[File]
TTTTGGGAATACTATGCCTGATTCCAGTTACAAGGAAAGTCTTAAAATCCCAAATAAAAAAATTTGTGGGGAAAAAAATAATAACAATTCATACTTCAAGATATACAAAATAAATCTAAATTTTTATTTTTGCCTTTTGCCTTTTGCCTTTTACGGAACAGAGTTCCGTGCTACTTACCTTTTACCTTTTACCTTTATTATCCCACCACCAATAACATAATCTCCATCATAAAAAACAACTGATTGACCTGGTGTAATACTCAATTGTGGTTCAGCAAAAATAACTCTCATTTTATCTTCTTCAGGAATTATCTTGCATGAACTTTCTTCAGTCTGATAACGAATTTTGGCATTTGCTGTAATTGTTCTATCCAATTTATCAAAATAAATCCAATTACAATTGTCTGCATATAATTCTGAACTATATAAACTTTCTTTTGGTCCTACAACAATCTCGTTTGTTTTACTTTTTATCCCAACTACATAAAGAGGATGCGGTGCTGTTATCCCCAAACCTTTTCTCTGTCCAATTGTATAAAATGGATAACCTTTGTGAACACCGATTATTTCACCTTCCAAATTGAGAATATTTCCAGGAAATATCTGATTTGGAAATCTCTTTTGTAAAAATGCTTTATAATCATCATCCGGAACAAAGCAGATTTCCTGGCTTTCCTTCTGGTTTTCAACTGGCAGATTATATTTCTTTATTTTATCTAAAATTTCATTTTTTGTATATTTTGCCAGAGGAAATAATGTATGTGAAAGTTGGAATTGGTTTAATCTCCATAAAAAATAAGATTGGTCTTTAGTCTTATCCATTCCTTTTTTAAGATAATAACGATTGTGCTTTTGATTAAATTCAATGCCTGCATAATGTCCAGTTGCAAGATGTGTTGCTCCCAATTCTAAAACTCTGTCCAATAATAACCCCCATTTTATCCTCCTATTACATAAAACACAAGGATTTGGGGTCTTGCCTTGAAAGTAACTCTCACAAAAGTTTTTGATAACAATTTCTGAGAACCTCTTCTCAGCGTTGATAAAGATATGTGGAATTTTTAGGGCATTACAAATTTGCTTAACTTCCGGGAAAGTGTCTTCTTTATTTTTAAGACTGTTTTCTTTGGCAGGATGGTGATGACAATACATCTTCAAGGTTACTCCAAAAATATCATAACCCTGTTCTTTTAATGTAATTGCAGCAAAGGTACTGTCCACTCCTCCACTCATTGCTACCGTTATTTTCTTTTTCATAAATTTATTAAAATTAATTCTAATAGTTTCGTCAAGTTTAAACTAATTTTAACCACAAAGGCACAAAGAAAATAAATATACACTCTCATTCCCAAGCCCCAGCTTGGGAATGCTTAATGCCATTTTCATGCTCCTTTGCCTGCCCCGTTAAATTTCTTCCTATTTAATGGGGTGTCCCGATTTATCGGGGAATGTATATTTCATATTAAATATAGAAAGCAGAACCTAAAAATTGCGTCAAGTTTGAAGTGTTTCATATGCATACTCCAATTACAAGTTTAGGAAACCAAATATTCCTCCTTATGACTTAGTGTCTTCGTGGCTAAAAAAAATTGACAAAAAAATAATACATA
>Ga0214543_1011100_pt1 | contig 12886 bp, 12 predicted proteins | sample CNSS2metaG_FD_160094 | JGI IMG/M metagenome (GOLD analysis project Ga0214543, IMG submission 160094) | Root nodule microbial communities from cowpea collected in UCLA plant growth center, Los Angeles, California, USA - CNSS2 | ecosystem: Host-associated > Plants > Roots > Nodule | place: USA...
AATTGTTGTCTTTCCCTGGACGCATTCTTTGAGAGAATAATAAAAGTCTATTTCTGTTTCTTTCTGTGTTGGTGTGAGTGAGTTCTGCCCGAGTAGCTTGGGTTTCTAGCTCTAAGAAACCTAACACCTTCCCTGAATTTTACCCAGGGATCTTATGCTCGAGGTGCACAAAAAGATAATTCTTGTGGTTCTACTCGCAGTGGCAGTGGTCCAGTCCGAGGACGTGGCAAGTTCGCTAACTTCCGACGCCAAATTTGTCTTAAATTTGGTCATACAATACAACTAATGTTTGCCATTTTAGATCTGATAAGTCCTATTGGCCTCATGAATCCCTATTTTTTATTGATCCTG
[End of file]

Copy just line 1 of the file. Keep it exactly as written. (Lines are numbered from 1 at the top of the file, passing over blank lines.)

TTTTGGGAATACTATGCCTGATTCCAGTTACAAGGAAAGTCTTAAAATCCCAAATAAAAAAATTTGTGGGGAAAAAAATAATAACAATTCATACTTCAAGATATACAAAATAAATCTAAATTTTTATTTTTGCCTTTTGCCTTTTGCCTTTTACGGAACAGAGTTCCGTGCTACTTACCTTTTACCTTTTACCTTTATTATCCCACCACCAATAACATAATCTCCATCATAAAAAACAACTGATTGACCTGGTGTAATACTCAATTGTGGTTCAGCAAAAATAACTCTCATTTTATCTTCTTCAGGAATTATCTTGCATGAACTTTCTTCAGTCTGATAACGAATTTTGGCATTTGCTGTAATTGTTCTATCCAATTTATCAAAATAAATCCAATTACAATTGTCTGCATATAATTCTGAACTATATAAACTTTCTTTTGGTCCTACAACAATCTCGTTTGTTTTACTTTTTATCCCAACTACATAAAGAGGATGCGGTGCTGTTATCCCCAAACCTTTTCTCTGTCCAATTGTATAAAATGGATAACCTTTGTGAACACCGATTATTTCACCTTCCAAATTGAGAATATTTCCAGGAAATATCTGATTTGGAAATCTCTTTTGTAAAAATGCTTTATAATCATCATCCGGAACAAAGCAGATTTCCTGGCTTTCCTTCTGGTTTTCAACTGGCAGATTATATTTCTTTATTTTATCTAAAATTTCATTTTTTGTATATTTTGCCAGAGGAAATAATGTATGTGAAAGTTGGAATTGGTTTAATCTCCATAAAAAATAAGATTGGTCTTTAGTCTTATCCATTCCTTTTTTAAGATAATAACGATTGTGCTTTTGATTAAATTCAATGCCTGCATAATGTCCAGTTGCAAGATGTGTTGCTCCCAATTCTAAAACTCTGTCCAATAATAACCCCCATTTTATCCTCCTATTACATAAAACACAAGGATTTGGGGTCTTGCCTTGAAAGTAACTCTCACAAAAGTTTTTGATAACAATTTCTGAGAACCTCTTCTCAGCGTTGATAAAGATATGTGGAATTTTTAGGGCATTACAAATTTGCTTAACTTCCGGGAAAGTGTCTTCTTTATTTTTAAGACTGTTTTCTTTGGCAGGATGGTGATGACAATACATCTTCAAGGTTACTCCAAAAATATCATAACCCTGTTCTTTTAATGTAATTGCAGCAAAGGTACTGTCCACTCCTCCACTCATTGCTACCGTTATTTTCTTTTTCATAAATTTATTAAAATTAATTCTAATAGTTTCGTCAAGTTTAAACTAATTTTAACCACAAAGGCACAAAGAAAATAAATATACACTCTCATTCCCAAGCCCCAGCTTGGGAATGCTTAATGCCATTTTCATGCTCCTTTGCCTGCCCCGTTAAATTTCTTCCTATTTAATGGGGTGTCCCGATTTATCGGGGAATGTATATTTCATATTAAATATAGAAAGCAGAACCTAAAAATTGCGTCAAGTTTGAAGTGTTTCATATGCATACTCCAATTACAAGTTTAGGAAACCAAATATTCCTCCTTATGACTTAGTGTCTTCGTGGCTAAAAAAAATTGACAAAAAAATAATACATA